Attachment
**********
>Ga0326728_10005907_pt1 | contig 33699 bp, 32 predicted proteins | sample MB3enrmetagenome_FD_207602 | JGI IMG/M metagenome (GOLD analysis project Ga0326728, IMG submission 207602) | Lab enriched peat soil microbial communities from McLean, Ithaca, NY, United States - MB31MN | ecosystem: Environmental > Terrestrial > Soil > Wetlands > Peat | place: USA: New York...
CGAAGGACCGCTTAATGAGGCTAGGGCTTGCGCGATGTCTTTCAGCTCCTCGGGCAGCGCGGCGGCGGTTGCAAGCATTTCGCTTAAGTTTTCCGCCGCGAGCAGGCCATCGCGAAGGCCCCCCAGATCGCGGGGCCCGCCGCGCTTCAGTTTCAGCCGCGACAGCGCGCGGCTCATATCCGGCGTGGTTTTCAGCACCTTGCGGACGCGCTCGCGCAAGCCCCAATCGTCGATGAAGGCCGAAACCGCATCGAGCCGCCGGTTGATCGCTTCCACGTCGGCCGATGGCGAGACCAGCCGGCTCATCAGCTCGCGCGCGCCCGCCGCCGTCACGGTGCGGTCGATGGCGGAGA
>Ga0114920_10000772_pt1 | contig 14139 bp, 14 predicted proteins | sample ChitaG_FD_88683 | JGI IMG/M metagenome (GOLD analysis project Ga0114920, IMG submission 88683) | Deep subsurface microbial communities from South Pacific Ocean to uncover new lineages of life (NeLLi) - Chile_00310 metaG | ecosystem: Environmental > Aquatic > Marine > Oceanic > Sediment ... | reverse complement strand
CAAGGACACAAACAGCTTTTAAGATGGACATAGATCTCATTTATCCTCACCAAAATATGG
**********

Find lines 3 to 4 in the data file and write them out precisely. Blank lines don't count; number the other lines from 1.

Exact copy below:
>Ga0114920_10000772_pt1 | contig 14139 bp, 14 predicted proteins | sample ChitaG_FD_88683 | JGI IMG/M metagenome (GOLD analysis project Ga0114920, IMG submission 88683) | Deep subsurface microbial communities from South Pacific Ocean to uncover new lineages of life (NeLLi) - Chile_00310 metaG | ecosystem: Environmental > Aquatic > Marine > Oceanic > Sediment ... | reverse complement strand
CAAGGACACAAACAGCTTTTAAGATGGACATAGATCTCATTTATCCTCACCAAAATATGG